The Internet & our hobby
cisin at xenosoft.com
Fri Oct 23 12:58:47 CDT 2015
On Fri, 23 Oct 2015, Chuck Guzis wrote:
> Yeah, I had quite a number of problems with the original post also.
We each see a different part of the elephant. Sometimes I think that
Murray is/was at the other end than I am/was.
I really like Murray, and what he says, but his views of what was
significant or pivotal and mine seem diametrically opposite.
> Early internet systems--I'm not sure where to draw the line between Usenet,
> ARPANet and Internet exactly often employed nothing more than POTS
> networking, using nothing more than UUCP or similar methods.
defining where to draw that line IS the fundamental aspect for declaring
> When I added email Internet communication, I used a package for Windows
> called UUPC, which was pretty much a UUCP clone. Others simply signed up to
> a service, such as Compuserve.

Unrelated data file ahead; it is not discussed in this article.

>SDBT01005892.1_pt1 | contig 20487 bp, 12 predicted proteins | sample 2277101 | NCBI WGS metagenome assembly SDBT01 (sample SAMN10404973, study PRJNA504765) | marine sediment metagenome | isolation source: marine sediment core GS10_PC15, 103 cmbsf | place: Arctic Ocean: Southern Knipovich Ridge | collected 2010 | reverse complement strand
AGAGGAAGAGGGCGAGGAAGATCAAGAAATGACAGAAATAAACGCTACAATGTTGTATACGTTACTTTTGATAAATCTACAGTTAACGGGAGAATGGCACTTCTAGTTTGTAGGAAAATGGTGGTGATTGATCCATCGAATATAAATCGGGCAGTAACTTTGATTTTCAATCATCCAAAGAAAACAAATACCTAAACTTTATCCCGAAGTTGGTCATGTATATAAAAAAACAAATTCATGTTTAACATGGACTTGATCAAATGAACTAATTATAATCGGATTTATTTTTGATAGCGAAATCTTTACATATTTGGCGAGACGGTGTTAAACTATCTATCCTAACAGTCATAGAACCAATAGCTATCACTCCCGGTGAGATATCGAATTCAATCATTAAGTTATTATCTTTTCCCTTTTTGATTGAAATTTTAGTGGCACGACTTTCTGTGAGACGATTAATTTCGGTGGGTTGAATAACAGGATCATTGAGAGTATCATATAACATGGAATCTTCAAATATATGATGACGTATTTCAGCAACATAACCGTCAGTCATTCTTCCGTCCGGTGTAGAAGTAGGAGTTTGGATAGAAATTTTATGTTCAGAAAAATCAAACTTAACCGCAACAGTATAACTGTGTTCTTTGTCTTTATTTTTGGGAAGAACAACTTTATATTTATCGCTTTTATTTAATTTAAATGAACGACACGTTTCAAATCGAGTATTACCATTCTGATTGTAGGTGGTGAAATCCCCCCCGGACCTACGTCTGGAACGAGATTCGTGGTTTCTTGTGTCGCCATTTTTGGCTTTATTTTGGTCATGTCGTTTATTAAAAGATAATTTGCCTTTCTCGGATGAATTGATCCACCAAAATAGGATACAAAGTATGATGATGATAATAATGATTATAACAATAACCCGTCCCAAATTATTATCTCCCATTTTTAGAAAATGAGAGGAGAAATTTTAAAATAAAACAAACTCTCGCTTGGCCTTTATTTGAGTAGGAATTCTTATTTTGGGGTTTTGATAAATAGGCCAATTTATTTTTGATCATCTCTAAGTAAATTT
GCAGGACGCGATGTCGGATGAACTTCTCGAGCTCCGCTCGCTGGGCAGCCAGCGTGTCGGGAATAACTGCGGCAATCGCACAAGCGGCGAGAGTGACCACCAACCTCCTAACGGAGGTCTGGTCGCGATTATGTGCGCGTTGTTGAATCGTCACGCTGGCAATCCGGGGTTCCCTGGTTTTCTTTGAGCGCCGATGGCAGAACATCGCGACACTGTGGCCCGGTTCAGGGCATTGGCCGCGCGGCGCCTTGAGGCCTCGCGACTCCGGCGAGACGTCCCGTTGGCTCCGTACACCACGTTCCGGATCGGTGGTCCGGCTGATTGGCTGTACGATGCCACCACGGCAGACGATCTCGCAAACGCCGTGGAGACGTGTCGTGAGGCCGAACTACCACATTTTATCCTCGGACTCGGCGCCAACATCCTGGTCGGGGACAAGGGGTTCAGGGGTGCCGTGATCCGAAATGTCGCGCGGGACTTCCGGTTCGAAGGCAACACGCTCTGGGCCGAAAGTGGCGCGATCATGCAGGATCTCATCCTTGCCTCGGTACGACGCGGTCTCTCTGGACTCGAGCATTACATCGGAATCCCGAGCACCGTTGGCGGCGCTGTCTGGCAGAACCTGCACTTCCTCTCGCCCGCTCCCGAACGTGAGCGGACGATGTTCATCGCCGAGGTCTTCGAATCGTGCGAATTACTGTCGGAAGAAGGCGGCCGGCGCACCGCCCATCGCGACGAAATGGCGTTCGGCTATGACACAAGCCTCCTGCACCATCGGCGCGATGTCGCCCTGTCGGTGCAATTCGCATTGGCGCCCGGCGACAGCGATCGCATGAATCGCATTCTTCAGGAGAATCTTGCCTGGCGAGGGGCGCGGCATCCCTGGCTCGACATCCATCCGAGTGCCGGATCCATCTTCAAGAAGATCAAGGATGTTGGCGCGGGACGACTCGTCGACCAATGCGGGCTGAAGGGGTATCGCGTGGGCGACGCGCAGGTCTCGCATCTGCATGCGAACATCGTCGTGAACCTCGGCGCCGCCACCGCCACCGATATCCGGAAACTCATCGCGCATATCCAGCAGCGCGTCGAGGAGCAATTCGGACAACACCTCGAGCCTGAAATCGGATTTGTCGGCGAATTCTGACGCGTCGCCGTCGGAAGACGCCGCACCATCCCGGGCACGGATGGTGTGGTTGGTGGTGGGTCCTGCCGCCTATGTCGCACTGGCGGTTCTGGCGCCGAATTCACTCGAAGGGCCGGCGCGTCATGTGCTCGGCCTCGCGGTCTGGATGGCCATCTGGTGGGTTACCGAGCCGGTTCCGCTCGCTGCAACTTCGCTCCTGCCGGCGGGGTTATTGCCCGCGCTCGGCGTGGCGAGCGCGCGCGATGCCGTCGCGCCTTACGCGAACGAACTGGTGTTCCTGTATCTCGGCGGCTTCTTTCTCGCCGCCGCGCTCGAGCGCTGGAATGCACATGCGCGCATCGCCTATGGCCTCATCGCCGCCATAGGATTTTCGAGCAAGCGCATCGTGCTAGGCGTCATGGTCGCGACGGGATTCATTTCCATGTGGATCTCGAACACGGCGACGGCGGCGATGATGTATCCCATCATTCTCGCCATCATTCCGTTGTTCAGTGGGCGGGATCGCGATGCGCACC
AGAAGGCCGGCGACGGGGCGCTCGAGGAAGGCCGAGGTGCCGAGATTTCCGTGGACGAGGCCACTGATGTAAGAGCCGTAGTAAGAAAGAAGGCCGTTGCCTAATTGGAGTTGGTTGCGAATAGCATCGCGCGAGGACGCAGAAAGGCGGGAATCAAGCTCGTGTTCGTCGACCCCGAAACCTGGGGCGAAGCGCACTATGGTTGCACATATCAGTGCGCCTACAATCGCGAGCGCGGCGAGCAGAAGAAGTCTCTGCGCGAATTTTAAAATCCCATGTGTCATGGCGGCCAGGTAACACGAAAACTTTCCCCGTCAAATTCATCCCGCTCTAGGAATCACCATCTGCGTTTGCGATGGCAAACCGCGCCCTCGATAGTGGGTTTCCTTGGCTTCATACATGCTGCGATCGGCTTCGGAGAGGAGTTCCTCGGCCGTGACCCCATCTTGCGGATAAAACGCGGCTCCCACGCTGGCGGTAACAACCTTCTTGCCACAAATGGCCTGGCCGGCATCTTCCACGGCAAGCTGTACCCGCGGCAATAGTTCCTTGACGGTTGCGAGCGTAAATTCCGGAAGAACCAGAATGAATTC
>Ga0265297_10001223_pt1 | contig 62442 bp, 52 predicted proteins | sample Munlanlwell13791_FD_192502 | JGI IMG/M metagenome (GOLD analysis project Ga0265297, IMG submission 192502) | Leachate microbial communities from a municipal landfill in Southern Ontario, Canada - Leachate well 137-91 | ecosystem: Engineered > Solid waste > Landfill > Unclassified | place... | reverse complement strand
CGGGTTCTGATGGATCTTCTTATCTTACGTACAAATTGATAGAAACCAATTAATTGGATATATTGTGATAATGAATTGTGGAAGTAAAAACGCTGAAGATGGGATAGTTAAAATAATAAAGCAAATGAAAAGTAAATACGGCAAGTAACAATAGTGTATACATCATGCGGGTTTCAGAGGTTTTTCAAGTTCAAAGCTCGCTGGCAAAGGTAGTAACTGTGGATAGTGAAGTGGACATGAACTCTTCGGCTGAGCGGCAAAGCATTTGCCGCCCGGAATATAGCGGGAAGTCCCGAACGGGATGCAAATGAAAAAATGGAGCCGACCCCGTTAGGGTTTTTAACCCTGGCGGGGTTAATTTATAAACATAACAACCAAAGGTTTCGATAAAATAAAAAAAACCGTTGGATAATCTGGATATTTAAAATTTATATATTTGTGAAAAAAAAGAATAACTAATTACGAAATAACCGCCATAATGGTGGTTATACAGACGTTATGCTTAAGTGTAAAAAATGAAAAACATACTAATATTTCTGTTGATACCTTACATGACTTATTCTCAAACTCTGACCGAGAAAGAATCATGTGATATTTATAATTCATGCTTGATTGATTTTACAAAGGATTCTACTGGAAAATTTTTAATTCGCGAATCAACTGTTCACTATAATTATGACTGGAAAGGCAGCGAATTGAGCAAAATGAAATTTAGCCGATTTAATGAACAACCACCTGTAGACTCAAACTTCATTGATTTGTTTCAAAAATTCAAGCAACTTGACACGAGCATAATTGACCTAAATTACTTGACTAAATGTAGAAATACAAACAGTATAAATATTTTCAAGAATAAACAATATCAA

Compuserve and The Source seem to be the primary way that non-university
individuals got a chance to get started in inter computer networking.
Then came AOL; remember when AOL ADDED internet connectivity?
> The Internet is not the World-Wide-Web. Indeed, I have a PC package and book
> titled "Internet Starter Kit" and there's no mention of a web browser.
I've still got a copy of it. Next time that I stumble over it, I'll
give it away.
> I do miss the web-less Internet in some respects. People were more polite
> back then--at least in their written communication.
I originally thought of WWW as just a [significant] enhjancement to
Some would try to place "flame" or "flame-war" as originataing in usenet.
While I won't try to claim that the FIRST or SECOND emails were flames,
I'm inclined to think that they started early. 'course in our day, we
were much more polite in how we flamed, maybe because we kinda assumed
that what we wrote might get read by those with power over us.
"COULD THE PLANNING OF OS 'UPGRADES' START TO INCLUDE CONSIDERATION OF
WHICH PROJECTS WILL BE ADVERSELY AFFECTED?"
Grumpy Ol' Fred cisin at xenosoft.com
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